What is this all about? It is what is known as inner emptiness. We look deep within our own being in search of answers. Yet no matter how much we search we do not find them. But if we forget about ourselves and raise our glance in search of someone to help, we would have the opportunity to write a new chapter of our lives. Unfortunately, the men and women of our times have greatly learned to rely too much on themselves to obtain answers. And because they do not find them, they opt to hide behind outward appearances and build images that disguise their pain, even if the cost of maintaining such a mask is life itself.

Five months after the suicide of the German multi-millionaire in Blaubeuren, the city of Paris awoke to tragic news: “On Wednesday, May 20, actress Lucy Gordon put an end to her days,”6 announced her agent without providing further details. The body of the famous actress and model had been found in her apartment in the tenth district of the French capital, two days before her 29th birthday. The beautiful young woman, before ending her life in the midst of her rising career full of applause and followers, confessed to a friend: “It is not worthwhile to go on living.”

Why would it not be worthwhile to carry on living? Our world is incoherent; modern life seems to have lost its meaning and values. The human heart is eccentric and fatuous. The power of culture teaches that life revolves around to the images we build, that without them we are worthless. Then, without realizing it, we begin to worship our own images, venerating them without caring about the values of the soul. Our minds focus on the whims of appearance, and luckily, or unluckily for some, the mind is a powerful instrument with which we can reach either captivity or liberation. Depending on whom we grant control of our minds, and how we utilize it, we can reach a dead-end or the wide-open expanse of personal fulfillment.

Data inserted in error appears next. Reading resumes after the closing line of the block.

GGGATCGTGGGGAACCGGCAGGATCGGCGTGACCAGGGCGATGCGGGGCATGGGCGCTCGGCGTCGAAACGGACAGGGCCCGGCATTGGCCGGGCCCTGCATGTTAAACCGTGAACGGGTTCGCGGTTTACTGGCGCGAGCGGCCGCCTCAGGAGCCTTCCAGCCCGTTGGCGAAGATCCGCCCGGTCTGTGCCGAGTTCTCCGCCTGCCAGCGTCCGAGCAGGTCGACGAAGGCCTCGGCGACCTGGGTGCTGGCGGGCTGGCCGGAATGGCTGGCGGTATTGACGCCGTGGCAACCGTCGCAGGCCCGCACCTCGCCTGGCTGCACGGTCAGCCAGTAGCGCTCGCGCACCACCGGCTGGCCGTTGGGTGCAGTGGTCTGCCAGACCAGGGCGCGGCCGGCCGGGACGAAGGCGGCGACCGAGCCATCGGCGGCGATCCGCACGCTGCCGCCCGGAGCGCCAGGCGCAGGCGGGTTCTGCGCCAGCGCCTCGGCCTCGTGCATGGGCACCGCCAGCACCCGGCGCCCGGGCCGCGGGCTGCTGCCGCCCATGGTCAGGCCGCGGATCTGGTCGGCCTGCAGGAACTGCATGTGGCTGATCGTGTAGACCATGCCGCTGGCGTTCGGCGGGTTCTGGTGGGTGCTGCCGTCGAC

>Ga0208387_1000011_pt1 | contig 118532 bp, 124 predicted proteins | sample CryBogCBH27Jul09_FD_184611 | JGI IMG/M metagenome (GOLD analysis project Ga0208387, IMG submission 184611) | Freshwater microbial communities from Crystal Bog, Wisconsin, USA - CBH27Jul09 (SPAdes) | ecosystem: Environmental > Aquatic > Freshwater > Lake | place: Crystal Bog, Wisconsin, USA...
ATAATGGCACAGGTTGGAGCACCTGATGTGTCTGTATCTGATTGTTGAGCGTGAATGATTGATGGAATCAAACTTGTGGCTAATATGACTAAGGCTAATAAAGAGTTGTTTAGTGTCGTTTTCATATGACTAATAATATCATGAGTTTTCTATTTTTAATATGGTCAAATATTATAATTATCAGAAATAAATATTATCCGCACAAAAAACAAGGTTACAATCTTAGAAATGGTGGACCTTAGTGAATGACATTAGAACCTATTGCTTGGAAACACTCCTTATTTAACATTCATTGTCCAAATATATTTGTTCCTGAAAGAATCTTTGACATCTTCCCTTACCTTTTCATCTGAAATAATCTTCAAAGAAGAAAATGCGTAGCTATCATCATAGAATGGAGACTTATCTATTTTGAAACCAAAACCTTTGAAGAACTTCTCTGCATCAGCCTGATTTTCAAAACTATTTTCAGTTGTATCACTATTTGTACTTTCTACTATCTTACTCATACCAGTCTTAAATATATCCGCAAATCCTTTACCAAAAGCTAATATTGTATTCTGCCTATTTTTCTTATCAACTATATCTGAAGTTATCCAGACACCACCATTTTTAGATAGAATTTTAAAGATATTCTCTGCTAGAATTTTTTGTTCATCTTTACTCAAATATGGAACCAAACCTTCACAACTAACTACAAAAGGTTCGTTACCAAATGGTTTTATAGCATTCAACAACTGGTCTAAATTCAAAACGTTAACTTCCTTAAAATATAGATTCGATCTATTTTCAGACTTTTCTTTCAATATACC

Suitable orientation to find strength in hard times

There Is an Answer!

No one is exempt from suffering in this life. We will all someday feel the earth tremble beneath our feet. Disease, sudden death, an accident, broken heart, or an economic loss threatens our lives, causing us to become depressed, take away the desire to live, and the strength to go on. We sometimes get to a point when we feel that everything we have built in life crumbles like a sandcastle. But does that mean life is over?

Who has the answer: science, philosophy, religion? Science cannot prove the origin of pain, or discover its remedy. Philosophy becomes lost in a maze of words and concepts that daze us but do not diminish our pain.

What about religion? If there is a God, why do evil and suffering exist? The history of humanity is a constant succession of tragedies covered in blood, tears, pain, fear, abandonment, despair, and death. The existential question of humanity before such a prospect has always been: “Why?” The skeptical response by Epicurus is: either God wants to eliminate evil, but He cannot, so He is incapable and is not God; or He can but does not want to, in which case He is evil.7